Among other items: An FAA change starting today takes advantage of the pinpoint accuracy of modern avionics to almost double the number of corridors in the sky; and a three-time murderer who claimed he had a brain defect that made him easily swayed by others was put to death yesterday in California.
In what is believed to be the first ruling of its kind, a judge yesterday upheld the federal law letting states ban same-sex marriages, dismissing a lawsuit by two women seeking to have their Massachusetts marriage recognized in Florida.
Attorneys for conservative groups hailed the ruling by U.S. District Judge James Moody as an important first step, but the plaintiffs promised to appeal. “This is a legal shot heard ’round the world,” said attorney Ellis Rubin, who filed the lawsuit on the women’s behalf. “But … this case is going to be resolved in the U.S. Supreme Court, and I have said that since the day I filed it.”
Although several federal cases are challenging the 1996 Defense of Marriage Act, attorneys said yesterday’s was the first by a federal judge on a direct challenge to the law.
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Elsewhere, the Louisiana Supreme Court yesterday unanimously reinstated an anti-gay- marriage amendment to the state constitution that was overwhelmingly approved by voters in September. The high court reversed a ruling by a state judge, who struck down the defense of marriage amendment on the grounds that the measure dealt with more than one subject, in violation of the Louisiana Constitution.
FAA lets planes fly closer together
A mere 1,000 feet of air will separate airplanes from other planes that are above and below at high altitudes in the United States, a change starting today that takes advantage of the pinpoint accuracy of modern avionics to almost double the number of corridors in the sky, the Federal Aviation Administration said yesterday.
The move will allow pilots to fly more direct routes, save the airlines billions of dollars in fuel costs and improve safety, according to the FAA, pilots and air-traffic controllers.
While planes will be stacked closer together vertically, the horizontal spacing will remain at least 5.75 miles, as will the vertical spacing of 1,000 feet for aircraft flying at altitudes of 29,000 feet and below.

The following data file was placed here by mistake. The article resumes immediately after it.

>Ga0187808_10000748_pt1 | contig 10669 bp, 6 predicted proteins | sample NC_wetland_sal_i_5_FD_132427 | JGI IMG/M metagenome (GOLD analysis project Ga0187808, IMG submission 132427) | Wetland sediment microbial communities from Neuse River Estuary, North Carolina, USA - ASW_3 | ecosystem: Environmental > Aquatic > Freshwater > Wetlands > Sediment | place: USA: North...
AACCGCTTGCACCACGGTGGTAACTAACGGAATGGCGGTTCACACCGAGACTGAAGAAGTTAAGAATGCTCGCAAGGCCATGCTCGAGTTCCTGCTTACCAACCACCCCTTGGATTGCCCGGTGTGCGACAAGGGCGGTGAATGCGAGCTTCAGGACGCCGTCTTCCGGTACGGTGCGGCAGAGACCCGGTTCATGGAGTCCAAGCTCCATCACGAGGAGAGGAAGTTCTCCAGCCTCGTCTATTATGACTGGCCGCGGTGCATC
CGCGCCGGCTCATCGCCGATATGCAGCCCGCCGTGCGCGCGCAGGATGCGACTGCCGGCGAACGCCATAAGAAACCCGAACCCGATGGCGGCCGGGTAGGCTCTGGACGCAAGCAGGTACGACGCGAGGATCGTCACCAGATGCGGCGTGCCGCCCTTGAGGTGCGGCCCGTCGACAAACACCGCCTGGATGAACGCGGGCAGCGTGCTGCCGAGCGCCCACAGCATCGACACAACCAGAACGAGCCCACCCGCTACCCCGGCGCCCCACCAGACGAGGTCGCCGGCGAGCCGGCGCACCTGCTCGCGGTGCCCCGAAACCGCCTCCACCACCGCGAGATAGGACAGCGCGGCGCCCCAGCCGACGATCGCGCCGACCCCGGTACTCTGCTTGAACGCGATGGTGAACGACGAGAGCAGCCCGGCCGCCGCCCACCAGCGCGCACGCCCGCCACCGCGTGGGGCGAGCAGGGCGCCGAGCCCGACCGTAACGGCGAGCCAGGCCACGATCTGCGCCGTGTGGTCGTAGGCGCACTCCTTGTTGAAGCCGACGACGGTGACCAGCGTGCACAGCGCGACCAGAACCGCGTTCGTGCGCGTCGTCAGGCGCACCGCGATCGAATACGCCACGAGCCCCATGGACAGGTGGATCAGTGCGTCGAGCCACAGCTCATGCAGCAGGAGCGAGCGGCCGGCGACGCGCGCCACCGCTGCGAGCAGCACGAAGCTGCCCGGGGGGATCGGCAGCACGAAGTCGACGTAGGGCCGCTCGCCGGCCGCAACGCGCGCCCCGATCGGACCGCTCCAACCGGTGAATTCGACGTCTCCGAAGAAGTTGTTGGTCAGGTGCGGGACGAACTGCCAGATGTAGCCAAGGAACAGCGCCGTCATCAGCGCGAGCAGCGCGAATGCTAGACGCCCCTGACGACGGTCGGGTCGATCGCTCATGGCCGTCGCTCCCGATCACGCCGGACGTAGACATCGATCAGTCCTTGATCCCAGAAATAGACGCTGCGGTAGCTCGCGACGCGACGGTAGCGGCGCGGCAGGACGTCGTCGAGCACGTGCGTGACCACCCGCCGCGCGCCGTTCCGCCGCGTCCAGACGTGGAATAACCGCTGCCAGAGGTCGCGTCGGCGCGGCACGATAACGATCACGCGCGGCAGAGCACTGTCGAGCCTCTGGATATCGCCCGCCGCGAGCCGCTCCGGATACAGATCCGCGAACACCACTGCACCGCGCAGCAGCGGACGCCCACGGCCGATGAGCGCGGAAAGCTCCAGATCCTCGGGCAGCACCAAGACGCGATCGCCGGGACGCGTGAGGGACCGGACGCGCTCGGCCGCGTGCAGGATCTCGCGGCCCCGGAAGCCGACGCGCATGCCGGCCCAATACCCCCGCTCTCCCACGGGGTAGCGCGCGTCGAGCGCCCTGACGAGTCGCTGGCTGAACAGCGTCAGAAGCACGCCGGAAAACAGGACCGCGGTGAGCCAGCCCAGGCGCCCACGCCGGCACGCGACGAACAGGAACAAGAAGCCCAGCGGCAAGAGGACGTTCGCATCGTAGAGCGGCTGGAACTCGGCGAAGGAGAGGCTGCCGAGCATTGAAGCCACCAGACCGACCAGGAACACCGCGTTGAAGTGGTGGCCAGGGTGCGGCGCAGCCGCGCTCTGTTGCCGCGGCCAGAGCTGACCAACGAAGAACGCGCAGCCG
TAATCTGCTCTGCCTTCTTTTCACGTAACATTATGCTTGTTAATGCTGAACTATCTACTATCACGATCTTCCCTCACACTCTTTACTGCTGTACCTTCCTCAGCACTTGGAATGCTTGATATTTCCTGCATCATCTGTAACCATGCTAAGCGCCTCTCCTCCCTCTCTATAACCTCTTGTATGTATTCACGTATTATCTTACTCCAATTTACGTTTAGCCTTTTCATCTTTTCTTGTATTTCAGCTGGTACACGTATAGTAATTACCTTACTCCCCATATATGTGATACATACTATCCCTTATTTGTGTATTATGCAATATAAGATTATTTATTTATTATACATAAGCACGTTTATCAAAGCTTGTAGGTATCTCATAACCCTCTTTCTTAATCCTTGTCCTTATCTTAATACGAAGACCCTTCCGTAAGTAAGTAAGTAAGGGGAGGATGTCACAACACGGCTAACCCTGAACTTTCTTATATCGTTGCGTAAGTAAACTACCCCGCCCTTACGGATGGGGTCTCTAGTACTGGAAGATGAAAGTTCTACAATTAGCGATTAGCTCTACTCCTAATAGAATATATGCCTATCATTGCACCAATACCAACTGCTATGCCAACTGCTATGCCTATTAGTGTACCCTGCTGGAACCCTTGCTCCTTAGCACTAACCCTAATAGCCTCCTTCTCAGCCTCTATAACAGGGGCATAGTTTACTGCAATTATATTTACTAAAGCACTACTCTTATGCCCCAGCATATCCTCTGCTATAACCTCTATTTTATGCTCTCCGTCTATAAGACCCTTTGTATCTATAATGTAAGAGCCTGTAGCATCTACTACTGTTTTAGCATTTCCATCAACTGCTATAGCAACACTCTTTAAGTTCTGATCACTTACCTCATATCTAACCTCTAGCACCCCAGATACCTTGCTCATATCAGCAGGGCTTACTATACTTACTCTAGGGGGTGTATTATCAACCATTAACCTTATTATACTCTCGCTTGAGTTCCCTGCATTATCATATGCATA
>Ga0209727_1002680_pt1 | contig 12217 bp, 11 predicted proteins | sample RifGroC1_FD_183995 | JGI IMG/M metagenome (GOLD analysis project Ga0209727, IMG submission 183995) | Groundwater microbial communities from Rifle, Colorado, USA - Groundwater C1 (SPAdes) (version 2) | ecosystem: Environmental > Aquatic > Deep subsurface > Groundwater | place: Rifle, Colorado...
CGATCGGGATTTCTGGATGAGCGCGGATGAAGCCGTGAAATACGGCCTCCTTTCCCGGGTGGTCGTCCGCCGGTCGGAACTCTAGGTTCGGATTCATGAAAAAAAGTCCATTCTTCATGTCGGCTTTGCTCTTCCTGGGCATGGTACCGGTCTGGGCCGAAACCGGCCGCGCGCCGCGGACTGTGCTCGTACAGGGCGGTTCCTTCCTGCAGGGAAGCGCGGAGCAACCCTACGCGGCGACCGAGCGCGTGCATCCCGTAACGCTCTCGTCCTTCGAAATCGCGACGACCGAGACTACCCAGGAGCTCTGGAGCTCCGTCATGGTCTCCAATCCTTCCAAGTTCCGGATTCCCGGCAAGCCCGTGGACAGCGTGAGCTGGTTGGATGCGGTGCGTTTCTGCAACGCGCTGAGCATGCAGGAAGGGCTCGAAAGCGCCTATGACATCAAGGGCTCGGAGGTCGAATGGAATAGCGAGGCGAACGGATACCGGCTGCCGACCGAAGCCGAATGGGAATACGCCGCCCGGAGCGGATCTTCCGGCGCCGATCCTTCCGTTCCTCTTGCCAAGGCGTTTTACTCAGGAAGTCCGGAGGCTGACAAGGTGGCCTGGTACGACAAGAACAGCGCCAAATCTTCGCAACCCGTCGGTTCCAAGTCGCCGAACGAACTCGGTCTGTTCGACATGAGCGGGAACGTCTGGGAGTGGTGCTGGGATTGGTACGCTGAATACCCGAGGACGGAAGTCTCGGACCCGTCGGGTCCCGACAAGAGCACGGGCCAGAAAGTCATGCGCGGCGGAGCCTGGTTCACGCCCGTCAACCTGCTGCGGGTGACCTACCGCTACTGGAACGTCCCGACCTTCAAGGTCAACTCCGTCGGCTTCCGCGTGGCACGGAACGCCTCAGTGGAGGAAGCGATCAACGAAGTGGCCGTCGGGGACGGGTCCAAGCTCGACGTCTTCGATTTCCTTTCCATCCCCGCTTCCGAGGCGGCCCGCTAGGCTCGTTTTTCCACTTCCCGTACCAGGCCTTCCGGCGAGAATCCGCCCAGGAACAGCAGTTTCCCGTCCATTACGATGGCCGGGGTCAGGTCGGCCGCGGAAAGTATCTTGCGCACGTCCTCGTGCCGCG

San Quentin, Calif.
Man, 61, executed for 1981 murders
A three-time murderer who claimed he had a brain defect that made him easily swayed by others was put to death yesterday in California’s first execution in three years.
Donald Beardslee, 61, died by lethal injection nearly 25 years after murdering two women over a drug deal while on parole for a third killing.
The execution came hours after Gov. Arnold Schwarzenegger rejected a clemency petition and the Supreme Court turned down two last-minute appeals. Beardslee’s lawyers claimed he suffered from brain maladies when he killed Stacey Benjamin, 19, and Patty Geddling, 23, in 1981 to avenge a soured $185 drug deal.
Lowell Timmers, 54, of Michigan was charged yesterday with threatening to use an explosive device after telling police on Tuesday that he planned to blow up his van near the White House. Timmers surrendered Tuesday after a 4-1/2-hour standoff with police that snarled downtown traffic and forced President Bush’s motorcade to divert to another White House entrance.
Anna Escobedo Cabral may not be a household name, but pretty soon her name will be on the money. She was sworn in yesterday as the nation’s 42nd U.S. treasurer.
Patric Ian Henn, 29, who collected $68,000 after claiming a nonexistent domestic partner died in the 2001 attacks on the World Trade Center, was sentenced yesterday in Fort Lauderdale, Fla., to 2-1/2 years in prison and ordered to repay the Red Cross.